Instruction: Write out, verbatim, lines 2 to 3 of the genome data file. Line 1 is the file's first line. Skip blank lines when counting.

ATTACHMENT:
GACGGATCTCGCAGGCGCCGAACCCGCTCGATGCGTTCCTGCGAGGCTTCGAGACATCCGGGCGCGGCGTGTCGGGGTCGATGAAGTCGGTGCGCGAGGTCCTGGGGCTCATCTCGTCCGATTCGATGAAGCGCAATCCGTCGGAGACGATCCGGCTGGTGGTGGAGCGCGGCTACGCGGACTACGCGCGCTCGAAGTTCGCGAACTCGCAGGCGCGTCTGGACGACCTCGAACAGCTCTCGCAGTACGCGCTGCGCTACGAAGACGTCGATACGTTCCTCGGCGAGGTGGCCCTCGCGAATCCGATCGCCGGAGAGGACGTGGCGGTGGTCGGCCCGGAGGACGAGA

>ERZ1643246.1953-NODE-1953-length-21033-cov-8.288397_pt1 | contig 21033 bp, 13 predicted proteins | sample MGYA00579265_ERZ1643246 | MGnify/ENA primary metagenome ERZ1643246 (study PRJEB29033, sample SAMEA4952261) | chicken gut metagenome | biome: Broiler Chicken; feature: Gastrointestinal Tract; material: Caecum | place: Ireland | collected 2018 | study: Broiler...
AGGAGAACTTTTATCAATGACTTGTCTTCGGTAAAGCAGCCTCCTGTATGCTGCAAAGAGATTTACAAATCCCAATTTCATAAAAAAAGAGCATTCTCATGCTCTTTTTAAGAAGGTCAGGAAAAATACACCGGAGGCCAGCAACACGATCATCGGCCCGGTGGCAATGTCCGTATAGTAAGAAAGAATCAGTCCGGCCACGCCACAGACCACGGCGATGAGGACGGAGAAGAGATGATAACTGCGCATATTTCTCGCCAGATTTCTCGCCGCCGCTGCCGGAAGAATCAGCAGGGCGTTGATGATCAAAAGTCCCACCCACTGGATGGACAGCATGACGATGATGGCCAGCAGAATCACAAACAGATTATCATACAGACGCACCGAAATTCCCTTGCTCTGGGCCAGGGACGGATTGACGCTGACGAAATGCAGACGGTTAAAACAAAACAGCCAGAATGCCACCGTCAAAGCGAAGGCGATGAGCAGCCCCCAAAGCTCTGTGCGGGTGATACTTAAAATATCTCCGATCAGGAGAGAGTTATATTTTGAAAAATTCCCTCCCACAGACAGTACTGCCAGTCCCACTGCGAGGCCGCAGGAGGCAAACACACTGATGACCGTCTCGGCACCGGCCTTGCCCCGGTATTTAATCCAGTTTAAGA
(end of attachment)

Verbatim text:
>ERZ1643246.1953-NODE-1953-length-21033-cov-8.288397_pt1 | contig 21033 bp, 13 predicted proteins | sample MGYA00579265_ERZ1643246 | MGnify/ENA primary metagenome ERZ1643246 (study PRJEB29033, sample SAMEA4952261) | chicken gut metagenome | biome: Broiler Chicken; feature: Gastrointestinal Tract; material: Caecum | place: Ireland | collected 2018 | study: Broiler...
AGGAGAACTTTTATCAATGACTTGTCTTCGGTAAAGCAGCCTCCTGTATGCTGCAAAGAGATTTACAAATCCCAATTTCATAAAAAAAGAGCATTCTCATGCTCTTTTTAAGAAGGTCAGGAAAAATACACCGGAGGCCAGCAACACGATCATCGGCCCGGTGGCAATGTCCGTATAGTAAGAAAGAATCAGTCCGGCCACGCCACAGACCACGGCGATGAGGACGGAGAAGAGATGATAACTGCGCATATTTCTCGCCAGATTTCTCGCCGCCGCTGCCGGAAGAATCAGCAGGGCGTTGATGATCAAAAGTCCCACCCACTGGATGGACAGCATGACGATGATGGCCAGCAGAATCACAAACAGATTATCATACAGACGCACCGAAATTCCCTTGCTCTGGGCCAGGGACGGATTGACGCTGACGAAATGCAGACGGTTAAAACAAAACAGCCAGAATGCCACCGTCAAAGCGAAGGCGATGAGCAGCCCCCAAAGCTCTGTGCGGGTGATACTTAAAATATCTCCGATCAGGAGAGAGTTATATTTTGAAAAATTCCCTCCCACAGACAGTACTGCCAGTCCCACTGCGAGGCCGCAGGAGGCAAACACACTGATGACCGTCTCGGCACCGGCCTTGCCCCGGTATTTAATCCAGTTTAAGA